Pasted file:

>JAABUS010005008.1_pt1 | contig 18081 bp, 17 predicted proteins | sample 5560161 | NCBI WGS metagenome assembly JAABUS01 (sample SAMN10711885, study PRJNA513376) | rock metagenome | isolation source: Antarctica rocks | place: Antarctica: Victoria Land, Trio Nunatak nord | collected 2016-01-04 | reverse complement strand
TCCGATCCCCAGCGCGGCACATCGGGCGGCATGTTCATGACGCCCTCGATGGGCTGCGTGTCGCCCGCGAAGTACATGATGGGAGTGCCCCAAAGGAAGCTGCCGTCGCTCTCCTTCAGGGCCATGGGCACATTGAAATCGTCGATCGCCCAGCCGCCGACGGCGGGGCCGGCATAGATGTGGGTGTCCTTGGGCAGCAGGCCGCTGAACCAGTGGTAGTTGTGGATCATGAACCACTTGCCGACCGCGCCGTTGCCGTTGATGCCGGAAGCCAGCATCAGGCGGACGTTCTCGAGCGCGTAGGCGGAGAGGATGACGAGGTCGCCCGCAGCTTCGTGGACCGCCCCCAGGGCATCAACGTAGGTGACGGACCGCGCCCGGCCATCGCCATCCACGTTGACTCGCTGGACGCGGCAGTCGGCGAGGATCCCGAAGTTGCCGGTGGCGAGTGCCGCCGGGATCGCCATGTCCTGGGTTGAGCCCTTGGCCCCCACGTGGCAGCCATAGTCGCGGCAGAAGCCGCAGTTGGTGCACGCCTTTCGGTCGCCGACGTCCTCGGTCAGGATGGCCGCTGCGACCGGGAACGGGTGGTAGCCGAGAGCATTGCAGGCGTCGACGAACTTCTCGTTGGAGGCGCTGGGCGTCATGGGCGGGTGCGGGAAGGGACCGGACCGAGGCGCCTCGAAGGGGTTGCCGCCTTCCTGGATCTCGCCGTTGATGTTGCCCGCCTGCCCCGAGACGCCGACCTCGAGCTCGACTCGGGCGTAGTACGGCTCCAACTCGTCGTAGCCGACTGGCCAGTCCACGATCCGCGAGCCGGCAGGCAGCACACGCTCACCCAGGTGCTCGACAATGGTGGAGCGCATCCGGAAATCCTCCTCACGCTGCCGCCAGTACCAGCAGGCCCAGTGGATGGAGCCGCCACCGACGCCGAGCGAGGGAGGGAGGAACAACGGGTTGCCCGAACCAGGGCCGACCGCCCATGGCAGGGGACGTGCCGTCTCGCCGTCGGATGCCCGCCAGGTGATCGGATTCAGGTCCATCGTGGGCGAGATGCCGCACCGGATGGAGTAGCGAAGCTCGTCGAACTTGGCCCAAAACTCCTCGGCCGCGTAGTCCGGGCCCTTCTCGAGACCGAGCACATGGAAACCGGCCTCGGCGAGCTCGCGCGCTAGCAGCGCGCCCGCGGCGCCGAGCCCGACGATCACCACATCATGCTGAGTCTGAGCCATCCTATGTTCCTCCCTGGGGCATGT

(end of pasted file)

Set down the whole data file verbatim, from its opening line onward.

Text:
>JAABUS010005008.1_pt1 | contig 18081 bp, 17 predicted proteins | sample 5560161 | NCBI WGS metagenome assembly JAABUS01 (sample SAMN10711885, study PRJNA513376) | rock metagenome | isolation source: Antarctica rocks | place: Antarctica: Victoria Land, Trio Nunatak nord | collected 2016-01-04 | reverse complement strand
TCCGATCCCCAGCGCGGCACATCGGGCGGCATGTTCATGACGCCCTCGATGGGCTGCGTGTCGCCCGCGAAGTACATGATGGGAGTGCCCCAAAGGAAGCTGCCGTCGCTCTCCTTCAGGGCCATGGGCACATTGAAATCGTCGATCGCCCAGCCGCCGACGGCGGGGCCGGCATAGATGTGGGTGTCCTTGGGCAGCAGGCCGCTGAACCAGTGGTAGTTGTGGATCATGAACCACTTGCCGACCGCGCCGTTGCCGTTGATGCCGGAAGCCAGCATCAGGCGGACGTTCTCGAGCGCGTAGGCGGAGAGGATGACGAGGTCGCCCGCAGCTTCGTGGACCGCCCCCAGGGCATCAACGTAGGTGACGGACCGCGCCCGGCCATCGCCATCCACGTTGACTCGCTGGACGCGGCAGTCGGCGAGGATCCCGAAGTTGCCGGTGGCGAGTGCCGCCGGGATCGCCATGTCCTGGGTTGAGCCCTTGGCCCCCACGTGGCAGCCATAGTCGCGGCAGAAGCCGCAGTTGGTGCACGCCTTTCGGTCGCCGACGTCCTCGGTCAGGATGGCCGCTGCGACCGGGAACGGGTGGTAGCCGAGAGCATTGCAGGCGTCGACGAACTTCTCGTTGGAGGCGCTGGGCGTCATGGGCGGGTGCGGGAAGGGACCGGACCGAGGCGCCTCGAAGGGGTTGCCGCCTTCCTGGATCTCGCCGTTGATGTTGCCCGCCTGCCCCGAGACGCCGACCTCGAGCTCGACTCGGGCGTAGTACGGCTCCAACTCGTCGTAGCCGACTGGCCAGTCCACGATCCGCGAGCCGGCAGGCAGCACACGCTCACCCAGGTGCTCGACAATGGTGGAGCGCATCCGGAAATCCTCCTCACGCTGCCGCCAGTACCAGCAGGCCCAGTGGATGGAGCCGCCACCGACGCCGAGCGAGGGAGGGAGGAACAACGGGTTGCCCGAACCAGGGCCGACCGCCCATGGCAGGGGACGTGCCGTCTCGCCGTCGGATGCCCGCCAGGTGATCGGATTCAGGTCCATCGTGGGCGAGATGCCGCACCGGATGGAGTAGCGAAGCTCGTCGAACTTGGCCCAAAACTCCTCGGCCGCGTAGTCCGGGCCCTTCTCGAGACCGAGCACATGGAAACCGGCCTCGGCGAGCTCGCGCGCTAGCAGCGCGCCCGCGGCGCCGAGCCCGACGATCACCACATCATGCTGAGTCTGAGCCATCCTATGTTCCTCCCTGGGGCATGT